White supremacy cannot be accommodated in a normal society, and therefore when a writer or scholar or politician refuses to recognize or ignores the African’s agency, he or she allows for the default position, white supremacy, to operate without challenge and thus participates in a destructive mode for human personality. If African people are not given subject place, then we remain objects without agency, intellectual beggars without a place to stand. There is nothing essentially different between this enslavement and the previous historical enslavement except our inability to recognize the bondage. Thus, you have a white-subject and black-object relationship expressed in sociology, anthropology, philosophy, political science, literature, and history rather than a subject-subject reality. It is this marginality that is rejected in the writings of Afrocentrists.


The late Cheikh Anta Diop did more than anyone else to reintroduce the African as a subject in the context of African history and culture. It was Diop’s singular ambition as a scholar to reorder the history of Africa and to reposition the African in the center of her own story. This was a major advance during the time when so many African writers and scholars were rushing after Europe to prove Europe’s own point of view about the rest of the world. Diop was confident that the history of Africa could not be written without throwing off the falsifications of Europe, falsifications that had justified the enslavement and colonization of Africans. Doing this was not only politically and professionally dangerous, but it was considered to be impossible, given the hundreds of years of accumulated information in the libraries of the West.

To begin with, Diop had to challenge the leading scholars of Europe, meet them in their intellectual home arena, defeat their arguments with science, and establish Africa’s own road to its history. The fact that Diop achieved his purpose has meant that the scholars who have declared themselves to be Afrocentrists have done so with the example of Diop marching before in splendor. His key contention was that the ancient Egyptians laid the basis of African and European civilization and that the ancient Egyptians were not Arabs or Europeans, but, as Diop would say “Black Africans,” to emphasize that there should be no mistake. These “Black Africans” of the Nile Valley gave the world astronomy, geometry, law, architecture, art, mathematics, medicine, and philosophy. The ancient African Egyptian term seba, first found in an inscription on the tomb of Antef I from 2052 B.C.E., had as its core meaning in the Medu Neter, the “reasoning style of the people.” Beginning with Homer in 800 B.C.E., Greeks came to Egypt, Kemet, the Black Country, to study. Thus, Thales, Isocrates, Democritus, Eudoxus, Anaximander, Anaxigoras, Pythagoras, and many other Greek authors were students of the Africans during the 800 years before Jesus Christ.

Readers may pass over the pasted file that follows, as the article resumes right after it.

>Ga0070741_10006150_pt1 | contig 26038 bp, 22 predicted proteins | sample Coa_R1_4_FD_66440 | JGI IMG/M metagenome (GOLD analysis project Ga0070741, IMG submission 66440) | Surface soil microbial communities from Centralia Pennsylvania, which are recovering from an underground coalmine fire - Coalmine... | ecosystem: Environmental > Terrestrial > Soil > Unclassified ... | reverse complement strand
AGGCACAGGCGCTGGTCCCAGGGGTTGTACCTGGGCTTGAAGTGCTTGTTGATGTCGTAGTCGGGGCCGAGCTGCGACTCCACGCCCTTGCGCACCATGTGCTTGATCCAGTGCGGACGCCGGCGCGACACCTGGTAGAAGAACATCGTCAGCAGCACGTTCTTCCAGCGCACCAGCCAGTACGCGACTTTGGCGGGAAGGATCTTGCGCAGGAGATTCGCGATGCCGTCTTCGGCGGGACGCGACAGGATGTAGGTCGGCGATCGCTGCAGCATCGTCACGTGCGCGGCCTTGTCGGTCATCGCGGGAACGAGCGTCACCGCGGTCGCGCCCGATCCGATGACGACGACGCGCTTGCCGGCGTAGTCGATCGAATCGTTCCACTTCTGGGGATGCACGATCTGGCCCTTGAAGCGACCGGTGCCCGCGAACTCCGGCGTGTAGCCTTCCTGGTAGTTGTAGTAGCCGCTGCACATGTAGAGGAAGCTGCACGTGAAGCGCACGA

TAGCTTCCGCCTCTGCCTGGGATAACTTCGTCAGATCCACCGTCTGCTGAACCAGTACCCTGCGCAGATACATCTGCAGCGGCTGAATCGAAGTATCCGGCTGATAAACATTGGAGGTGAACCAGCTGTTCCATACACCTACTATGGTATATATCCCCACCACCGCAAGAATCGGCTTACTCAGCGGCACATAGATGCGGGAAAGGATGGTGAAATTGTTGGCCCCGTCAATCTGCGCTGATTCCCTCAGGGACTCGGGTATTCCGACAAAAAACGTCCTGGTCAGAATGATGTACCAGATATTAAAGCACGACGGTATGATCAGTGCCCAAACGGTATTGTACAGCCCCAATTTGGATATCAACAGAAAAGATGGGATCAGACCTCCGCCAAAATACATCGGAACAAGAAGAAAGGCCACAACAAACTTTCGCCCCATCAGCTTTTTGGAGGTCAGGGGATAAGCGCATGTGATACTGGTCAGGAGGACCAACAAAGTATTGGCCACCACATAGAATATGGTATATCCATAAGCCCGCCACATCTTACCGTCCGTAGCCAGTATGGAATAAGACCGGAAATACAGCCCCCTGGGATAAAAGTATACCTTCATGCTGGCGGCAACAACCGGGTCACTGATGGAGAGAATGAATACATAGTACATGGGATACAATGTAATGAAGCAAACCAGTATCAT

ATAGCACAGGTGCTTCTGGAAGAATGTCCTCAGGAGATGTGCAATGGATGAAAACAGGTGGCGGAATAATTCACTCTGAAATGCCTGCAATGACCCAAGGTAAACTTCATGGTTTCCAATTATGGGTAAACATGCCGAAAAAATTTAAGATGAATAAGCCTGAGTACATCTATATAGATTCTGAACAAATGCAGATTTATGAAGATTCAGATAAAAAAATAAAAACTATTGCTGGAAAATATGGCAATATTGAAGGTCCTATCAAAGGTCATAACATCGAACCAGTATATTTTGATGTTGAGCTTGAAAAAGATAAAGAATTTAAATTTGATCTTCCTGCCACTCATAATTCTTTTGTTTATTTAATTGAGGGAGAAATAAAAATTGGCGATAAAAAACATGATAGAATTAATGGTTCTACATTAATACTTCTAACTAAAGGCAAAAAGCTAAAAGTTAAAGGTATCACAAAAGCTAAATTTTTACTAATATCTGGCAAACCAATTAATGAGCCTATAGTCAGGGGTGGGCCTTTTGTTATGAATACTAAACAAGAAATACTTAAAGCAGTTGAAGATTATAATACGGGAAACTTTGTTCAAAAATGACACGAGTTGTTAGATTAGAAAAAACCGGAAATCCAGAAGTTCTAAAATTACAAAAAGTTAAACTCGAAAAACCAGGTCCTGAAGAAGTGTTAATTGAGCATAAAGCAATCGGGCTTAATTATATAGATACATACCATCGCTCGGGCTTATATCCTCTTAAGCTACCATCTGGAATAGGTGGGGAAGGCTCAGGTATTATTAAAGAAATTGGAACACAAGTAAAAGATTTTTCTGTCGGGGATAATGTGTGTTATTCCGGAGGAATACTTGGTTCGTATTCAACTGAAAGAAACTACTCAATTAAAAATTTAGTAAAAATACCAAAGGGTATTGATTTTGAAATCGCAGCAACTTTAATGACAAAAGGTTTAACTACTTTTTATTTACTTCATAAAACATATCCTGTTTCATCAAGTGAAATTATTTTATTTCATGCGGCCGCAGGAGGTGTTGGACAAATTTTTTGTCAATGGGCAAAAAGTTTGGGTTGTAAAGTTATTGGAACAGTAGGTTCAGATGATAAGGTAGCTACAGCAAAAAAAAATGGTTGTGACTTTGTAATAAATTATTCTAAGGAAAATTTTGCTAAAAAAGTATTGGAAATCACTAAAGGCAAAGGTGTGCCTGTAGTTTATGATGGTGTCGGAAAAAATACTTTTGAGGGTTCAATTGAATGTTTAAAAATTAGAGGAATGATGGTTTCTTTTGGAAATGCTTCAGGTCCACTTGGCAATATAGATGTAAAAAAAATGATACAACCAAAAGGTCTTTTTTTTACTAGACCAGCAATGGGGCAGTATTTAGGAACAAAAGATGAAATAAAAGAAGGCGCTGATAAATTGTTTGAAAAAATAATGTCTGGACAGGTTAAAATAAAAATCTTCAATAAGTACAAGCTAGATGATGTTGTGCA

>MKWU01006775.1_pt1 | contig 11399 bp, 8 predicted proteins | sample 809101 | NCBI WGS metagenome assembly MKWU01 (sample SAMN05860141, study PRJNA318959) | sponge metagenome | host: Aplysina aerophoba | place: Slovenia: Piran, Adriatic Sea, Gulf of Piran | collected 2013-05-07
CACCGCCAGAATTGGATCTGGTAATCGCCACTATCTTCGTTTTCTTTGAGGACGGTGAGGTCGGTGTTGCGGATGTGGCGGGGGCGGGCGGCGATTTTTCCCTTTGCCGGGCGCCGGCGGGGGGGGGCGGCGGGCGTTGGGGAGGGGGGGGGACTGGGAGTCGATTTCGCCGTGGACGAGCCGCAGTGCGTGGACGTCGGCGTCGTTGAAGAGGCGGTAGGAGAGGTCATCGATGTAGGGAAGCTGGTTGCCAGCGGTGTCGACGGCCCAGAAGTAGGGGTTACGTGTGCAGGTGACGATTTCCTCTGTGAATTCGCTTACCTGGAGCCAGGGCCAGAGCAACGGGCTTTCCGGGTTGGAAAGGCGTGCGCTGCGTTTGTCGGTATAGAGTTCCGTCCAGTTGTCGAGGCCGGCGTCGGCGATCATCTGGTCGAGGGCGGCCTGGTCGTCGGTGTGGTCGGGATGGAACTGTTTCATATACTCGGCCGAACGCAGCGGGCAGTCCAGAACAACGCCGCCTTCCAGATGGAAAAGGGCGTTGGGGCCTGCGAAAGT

What Diop taught his students and readers was that Europe pronounced itself the categorical superior culture, and therefore its reasoning often served the bureaucratic functions of “locking” Africans in a conceptual cocoon that seems, at first glance, harmless enough. Nevertheless, the prevailing positions, often anti-African, were supported by this bureaucratic logic. How can an African liberate himself or herself from these racist mental structures? Afrocentrists take the position that this is possible, and indeed, essential, but can happen only if we search for answers in the time-space categories that are antihegemonic. These are categories that place Africa at the center of analysis of African issues and African people as agents in our own contexts. Otherwise, how can we ever raise practical questions of improving our situation in the world? The Jews of the Old Testament asked, How can you sing a new song in a strange land? The Afrocentrists ask, How can the African create a liberational philosophy from the icons of mental enslavement?


There are certainly political implications here, because the issue of African politics throughout the world becomes one of securing a place from which to stand, unimpeded by the interventions of a decaying Europe that has lost its own moral way in its reach to enslave and dispossess other people. This is not to say that all of Europe is bad and all of Africa is good. To even think of or pose the issue in that manner is to miss the point I am making. For Africans and Native Americans, Europe has been dangerous; it is a 500-years’ dangerousness and I am not now speaking of physical or economic danger, though that history is severe enough, but of psychological and cultural danger, the danger that kills the soul of a people. One knows, I surmise, that a people’s soul is dead when it can no longer breathe its own air or speak its own language, and when the air of another culture seems to smell sweeter. Following Frantz Fanon, the Afrocentrists argue that it is the assimiladoes, the educated elite, whose identities and affiliations are often killed first. Fortunately, their death does not mean that the people are doomed; it only means that they can no longer be trusted to speak what the people know because they are dead to the culture, to the human project. Therefore, Afrocentricity stands as both a corrective and a critique. Whenever African people, who collectively suffer the experience of dislocation, are relocated in a centered place, that is, with agency and accountability, we have a corrective. By recentering the African person as an agent, we deny the hegemony of European domination in thought and behavior, and then Afrocentricity becomes a critique. On the one hand, we seek to correct the sense of place of the African, and on the other hand, we make a critique of the process and extent of the dislocation caused by the European cultural, economic, and political domination of Africa and African peoples. It is possible to make an exploration of this critical dimension by observing the way European writers have defined Africa and Africans in history, political science, anthropology, and sociology. To condone the definition of Africans as marginal and fringe people in the historical processes of the world, including the African world, is to abandon all hope of reversing the degradation of the oppressed. Thus, the aims of Afrocentricity as regards the cultural idea are not hegemonic. Afrocentrists have expressed no interest in one race or culture dominating another; they express an ardent belief in the possibility of diverse populations living on the same earth without giving up their fundamental traditions, except where those traditions invade other peoples’ space. This is precisely why the Afrocentric idea is essential to human harmony. The Afrocentric idea represents a possibility of intellectual maturity, a way of viewing reality that opens new doors toward human understanding. I do not object to viewing it as a form of historical consciousness, but more than that, it is an attitude, a location, an orientation. To be centered is to stand someplace and to come from someplace; the Afrocentrist seeks for the African person the contentment of subject, active, agent place.